Gwénaëlle Mourand

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Histomoniasis in turkeys can be prevented by administering paromomycin sulfate, an aminoglycoside antimicrobial agent, in feed. The aim of this study was to evaluate the impact of in-feed paromomycin sulfate supplementation on the antimicrobial resistance of intestinal bacteria in turkeys. Twelve flocks of breeder turkeys were administered 100 ppm(More)
Campylobacter was detected in 76% of broiler meat products collected in retail outlets during a monitoring plan carried out in France throughout 2009. Campylobacter jejuni was the most prevalent species (64.7% of products being contaminated). The 175 C. jejuni isolates collected were characterized. MLST typing results confirmed substantial genetic diversity(More)
An experiment was conducted in animal facilities to compare the impacts of four avian colibacillosis treatments-oxytetracycline (OTC), trimethoprim-sulfadimethoxine (SXT), amoxicillin (AMX), or enrofloxacin (ENR)-on the susceptibility of Escherichia coli in broiler intestinal tracts. Birds were first orally inoculated with rifampin-resistant E. coli strains(More)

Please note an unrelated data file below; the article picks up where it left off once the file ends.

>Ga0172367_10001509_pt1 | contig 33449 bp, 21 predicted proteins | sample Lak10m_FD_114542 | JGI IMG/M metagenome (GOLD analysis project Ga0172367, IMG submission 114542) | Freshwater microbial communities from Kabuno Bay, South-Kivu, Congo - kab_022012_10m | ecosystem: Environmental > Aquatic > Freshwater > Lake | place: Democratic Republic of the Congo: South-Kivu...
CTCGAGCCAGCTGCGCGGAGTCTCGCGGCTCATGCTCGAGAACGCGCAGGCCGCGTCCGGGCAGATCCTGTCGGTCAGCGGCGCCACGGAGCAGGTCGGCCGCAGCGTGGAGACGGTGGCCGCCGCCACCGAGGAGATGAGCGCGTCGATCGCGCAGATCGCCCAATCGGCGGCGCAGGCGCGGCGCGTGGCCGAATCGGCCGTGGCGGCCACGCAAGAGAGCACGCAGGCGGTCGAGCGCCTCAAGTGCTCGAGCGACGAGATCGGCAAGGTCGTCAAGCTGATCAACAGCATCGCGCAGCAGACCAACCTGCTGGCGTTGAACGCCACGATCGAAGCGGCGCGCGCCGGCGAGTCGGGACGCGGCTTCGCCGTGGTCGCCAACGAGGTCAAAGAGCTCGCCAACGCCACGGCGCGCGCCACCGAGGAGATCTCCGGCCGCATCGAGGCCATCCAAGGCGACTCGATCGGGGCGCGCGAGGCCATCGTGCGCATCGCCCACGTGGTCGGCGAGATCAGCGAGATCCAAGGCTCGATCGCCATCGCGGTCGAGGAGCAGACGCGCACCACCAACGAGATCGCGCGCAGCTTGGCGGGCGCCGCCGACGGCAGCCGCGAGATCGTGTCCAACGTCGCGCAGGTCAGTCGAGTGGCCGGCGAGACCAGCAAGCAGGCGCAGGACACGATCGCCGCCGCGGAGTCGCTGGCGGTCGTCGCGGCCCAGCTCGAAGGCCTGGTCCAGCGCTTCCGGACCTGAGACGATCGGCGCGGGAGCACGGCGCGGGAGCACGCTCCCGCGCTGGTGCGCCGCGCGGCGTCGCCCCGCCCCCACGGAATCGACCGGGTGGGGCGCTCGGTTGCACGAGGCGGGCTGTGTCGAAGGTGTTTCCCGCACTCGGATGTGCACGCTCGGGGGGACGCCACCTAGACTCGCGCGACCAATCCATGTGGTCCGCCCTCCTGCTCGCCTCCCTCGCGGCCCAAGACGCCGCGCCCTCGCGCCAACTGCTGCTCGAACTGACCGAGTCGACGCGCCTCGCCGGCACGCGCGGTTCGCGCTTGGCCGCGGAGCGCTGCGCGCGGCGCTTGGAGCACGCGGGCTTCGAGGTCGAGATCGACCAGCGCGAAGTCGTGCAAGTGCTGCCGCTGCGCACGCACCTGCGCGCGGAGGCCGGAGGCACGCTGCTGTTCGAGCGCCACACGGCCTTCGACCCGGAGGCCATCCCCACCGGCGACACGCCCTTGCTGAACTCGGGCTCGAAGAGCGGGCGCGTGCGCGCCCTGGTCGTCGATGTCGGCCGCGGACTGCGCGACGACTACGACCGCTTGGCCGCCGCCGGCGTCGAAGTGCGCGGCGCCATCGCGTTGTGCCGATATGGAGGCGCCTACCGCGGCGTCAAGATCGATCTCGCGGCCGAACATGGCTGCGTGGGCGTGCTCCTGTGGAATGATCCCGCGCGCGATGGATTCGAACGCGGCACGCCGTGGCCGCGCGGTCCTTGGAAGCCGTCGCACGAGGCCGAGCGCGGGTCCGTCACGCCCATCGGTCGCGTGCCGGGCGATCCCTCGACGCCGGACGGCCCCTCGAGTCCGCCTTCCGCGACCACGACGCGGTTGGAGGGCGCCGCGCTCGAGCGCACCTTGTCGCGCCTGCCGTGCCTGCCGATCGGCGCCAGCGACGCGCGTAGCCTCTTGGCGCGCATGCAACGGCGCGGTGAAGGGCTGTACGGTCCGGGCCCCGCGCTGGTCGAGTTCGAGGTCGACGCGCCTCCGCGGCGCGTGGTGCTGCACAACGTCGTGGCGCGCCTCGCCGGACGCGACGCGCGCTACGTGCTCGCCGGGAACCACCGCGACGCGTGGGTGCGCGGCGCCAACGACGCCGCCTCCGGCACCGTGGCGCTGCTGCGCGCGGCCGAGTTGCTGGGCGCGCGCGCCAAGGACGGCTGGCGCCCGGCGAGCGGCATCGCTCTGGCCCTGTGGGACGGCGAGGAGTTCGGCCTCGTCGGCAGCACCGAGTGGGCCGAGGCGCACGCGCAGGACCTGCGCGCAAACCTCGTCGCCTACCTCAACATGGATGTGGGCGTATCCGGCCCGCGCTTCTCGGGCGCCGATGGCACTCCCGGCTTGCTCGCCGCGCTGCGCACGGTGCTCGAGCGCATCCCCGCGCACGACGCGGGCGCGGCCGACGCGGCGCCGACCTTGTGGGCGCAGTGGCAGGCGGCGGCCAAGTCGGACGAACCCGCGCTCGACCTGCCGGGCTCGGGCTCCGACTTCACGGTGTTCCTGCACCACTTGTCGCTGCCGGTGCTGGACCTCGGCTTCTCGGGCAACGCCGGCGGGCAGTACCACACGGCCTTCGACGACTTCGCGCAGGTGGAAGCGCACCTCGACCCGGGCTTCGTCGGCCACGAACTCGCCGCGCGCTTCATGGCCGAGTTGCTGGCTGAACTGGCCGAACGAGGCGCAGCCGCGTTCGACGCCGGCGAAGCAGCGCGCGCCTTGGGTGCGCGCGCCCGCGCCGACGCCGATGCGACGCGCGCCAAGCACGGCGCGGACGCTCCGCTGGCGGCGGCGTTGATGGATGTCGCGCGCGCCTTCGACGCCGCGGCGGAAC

An experiment was performed to compare the microbiological efficacy of four treatments (oxytetracycline, trimethoprim-sulphonamide, amoxicillin (AMX) or enrofloxacin (ENR)) to control experimental colibacillosis induced by an avian pathogenic Escherichia coli (APEC) with reduced susceptibility to fluoroquinolones. The protocol was also developed in order to(More)
The purpose of the study was to evaluate and compare the prevalence and antimicrobial resistance of Campylobacter coli in conventional and organic pigs from France and Sweden. Fecal or colon samples were collected at farms or at slaughterhouses and cultured for Campylobacter. The minimum inhibitory concentrations of ciprofloxacin, nalidixic acid,(More)
An experiment was conducted to compare the impact of antimicrobial treatments on the susceptibility of Campylobacter, Enterococcus faecium and Enterococcus faecalis, and on the diversity of broiler microbiota. Specific-pathogen-free chickens were first orally inoculated with strains of Campylobacter and Enterococcus faecium. Birds were then orally treated(More)
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